Figure 1: CT scan of temporal bone showing features of tympanomastoiditis and soft tissue shadow involving the middle ear and attic areas. (a) Coronal. (b) Axial.

MRI with contrast showed asymmetrical signal changes in the bilateral petrous bone with reduced enhancement on the left with high suspicion of petrositis, in the context of chronic tympanomastoiditis (Figure 2(a)).

Figure 2: (a) MRI with contrast showing asymmetrical signal changes in the bilateral petrous bone with reduced enhancement on the left with high suspicion of petrositis. (b) Contrast showing an enhancing lesion in the internal auditory meatus involving the 7th-8th nerve complex most likely acoustic neuroma (red circle).

In addition to the mentioned pathology, there was a 10 × 4 mm enhancing lesion in the internal auditory meatus involving the 7th-8th nerve complex most likely acoustic neuroma, and there was no extension to the cerebellopontine angle (Figure 2(b)). Conservative treatment started with local and parenteral antimicrobial agents with labyrinthine sedative drugs. After ten-day treatment with good monitoring of blood sugar, the patient had satisfactory response and improvement regarding symptoms of ear discharge, vertigo, and diplopia, but there is no remarkable response regarding hearing loss and tinnitus. The patient continued on conservative treatment for the coming two months, he developed symptomatic response regarding vertigo, diplopia, and ear discharge, and further appointment given for exploration of mastoid and middle ear. Exploration of the mastoid and middle ear showed tympanomastoiditis with a lot of granulation tissue in the middle ear, mastoid, and attic; canal wall down procedure was done with successful result after postoperative follow-up.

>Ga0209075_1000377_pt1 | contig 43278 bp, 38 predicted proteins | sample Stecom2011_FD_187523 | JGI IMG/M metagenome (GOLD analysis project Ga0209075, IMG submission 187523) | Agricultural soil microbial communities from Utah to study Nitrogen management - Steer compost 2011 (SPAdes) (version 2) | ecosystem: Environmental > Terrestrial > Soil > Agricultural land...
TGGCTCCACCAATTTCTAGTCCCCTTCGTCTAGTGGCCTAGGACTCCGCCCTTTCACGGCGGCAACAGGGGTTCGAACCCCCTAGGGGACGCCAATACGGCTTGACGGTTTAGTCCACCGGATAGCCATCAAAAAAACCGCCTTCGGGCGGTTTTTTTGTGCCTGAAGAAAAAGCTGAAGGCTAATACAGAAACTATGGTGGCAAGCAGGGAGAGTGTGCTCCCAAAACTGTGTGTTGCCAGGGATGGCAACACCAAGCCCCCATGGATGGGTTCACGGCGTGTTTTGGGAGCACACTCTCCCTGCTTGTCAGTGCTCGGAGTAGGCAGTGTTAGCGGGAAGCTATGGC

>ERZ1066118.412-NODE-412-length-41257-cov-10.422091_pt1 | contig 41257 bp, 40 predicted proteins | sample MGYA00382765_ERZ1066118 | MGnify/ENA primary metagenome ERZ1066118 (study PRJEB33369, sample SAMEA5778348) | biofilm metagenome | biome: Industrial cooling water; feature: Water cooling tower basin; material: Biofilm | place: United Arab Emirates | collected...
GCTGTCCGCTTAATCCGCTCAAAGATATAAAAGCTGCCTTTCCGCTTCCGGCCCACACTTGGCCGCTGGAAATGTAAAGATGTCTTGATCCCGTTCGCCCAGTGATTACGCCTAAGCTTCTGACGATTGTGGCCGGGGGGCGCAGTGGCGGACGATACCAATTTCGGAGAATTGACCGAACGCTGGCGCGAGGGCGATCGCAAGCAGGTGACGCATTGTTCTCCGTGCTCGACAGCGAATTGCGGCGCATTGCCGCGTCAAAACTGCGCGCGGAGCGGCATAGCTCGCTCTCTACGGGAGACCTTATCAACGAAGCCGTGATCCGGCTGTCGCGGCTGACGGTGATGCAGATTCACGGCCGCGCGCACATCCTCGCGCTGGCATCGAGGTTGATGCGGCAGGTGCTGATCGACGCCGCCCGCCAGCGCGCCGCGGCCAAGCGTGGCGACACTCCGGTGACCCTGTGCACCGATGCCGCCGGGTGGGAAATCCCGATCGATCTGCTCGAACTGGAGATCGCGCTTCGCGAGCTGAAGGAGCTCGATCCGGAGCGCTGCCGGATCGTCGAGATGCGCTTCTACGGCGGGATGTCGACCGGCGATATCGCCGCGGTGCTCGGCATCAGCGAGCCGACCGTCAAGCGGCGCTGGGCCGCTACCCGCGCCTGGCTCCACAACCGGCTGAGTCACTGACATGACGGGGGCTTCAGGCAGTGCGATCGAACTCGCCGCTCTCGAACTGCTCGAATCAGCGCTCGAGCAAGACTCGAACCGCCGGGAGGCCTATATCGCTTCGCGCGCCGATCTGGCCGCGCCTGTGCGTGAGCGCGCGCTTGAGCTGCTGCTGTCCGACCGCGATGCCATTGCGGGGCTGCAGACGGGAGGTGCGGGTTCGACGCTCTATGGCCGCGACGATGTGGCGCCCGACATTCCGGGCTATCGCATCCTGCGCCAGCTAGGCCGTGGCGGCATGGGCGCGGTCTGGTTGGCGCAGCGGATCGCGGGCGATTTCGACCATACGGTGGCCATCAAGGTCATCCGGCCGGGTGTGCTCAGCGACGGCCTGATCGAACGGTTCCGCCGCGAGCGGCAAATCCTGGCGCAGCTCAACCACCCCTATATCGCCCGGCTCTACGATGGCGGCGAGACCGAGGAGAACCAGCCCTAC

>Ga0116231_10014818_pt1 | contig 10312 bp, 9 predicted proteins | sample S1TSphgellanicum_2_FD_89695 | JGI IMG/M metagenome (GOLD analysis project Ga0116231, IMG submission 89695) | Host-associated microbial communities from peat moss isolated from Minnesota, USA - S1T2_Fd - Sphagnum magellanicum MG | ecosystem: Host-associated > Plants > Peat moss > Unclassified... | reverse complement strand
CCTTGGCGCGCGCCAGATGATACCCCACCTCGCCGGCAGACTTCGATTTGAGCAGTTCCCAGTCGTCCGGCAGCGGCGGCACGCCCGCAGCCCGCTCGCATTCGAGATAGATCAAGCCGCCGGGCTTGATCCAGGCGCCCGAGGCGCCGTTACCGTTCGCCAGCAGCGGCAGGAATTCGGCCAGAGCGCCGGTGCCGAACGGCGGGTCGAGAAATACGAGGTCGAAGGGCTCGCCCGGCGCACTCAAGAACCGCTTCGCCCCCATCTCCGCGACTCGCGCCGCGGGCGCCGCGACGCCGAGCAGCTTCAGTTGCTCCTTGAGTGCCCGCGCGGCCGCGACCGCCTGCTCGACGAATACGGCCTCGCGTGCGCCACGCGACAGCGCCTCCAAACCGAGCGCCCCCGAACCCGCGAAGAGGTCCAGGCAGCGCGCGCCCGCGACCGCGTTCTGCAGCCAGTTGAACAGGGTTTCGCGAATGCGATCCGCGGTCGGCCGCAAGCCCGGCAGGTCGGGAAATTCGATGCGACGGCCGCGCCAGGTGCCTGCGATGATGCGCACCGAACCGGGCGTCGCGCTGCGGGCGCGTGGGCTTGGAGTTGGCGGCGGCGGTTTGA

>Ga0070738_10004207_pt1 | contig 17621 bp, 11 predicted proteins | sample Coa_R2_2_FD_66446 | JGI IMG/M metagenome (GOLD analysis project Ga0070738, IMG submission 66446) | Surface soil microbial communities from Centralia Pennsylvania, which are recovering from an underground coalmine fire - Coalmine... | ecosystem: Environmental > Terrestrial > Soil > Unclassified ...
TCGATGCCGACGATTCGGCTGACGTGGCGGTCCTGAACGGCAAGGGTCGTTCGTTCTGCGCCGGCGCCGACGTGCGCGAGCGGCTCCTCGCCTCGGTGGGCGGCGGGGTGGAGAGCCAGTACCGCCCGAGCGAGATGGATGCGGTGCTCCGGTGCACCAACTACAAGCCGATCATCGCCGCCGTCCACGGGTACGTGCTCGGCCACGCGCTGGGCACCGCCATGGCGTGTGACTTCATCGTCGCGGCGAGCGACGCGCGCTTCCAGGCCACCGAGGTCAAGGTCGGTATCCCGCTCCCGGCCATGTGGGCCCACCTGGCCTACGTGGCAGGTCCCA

3. Discussion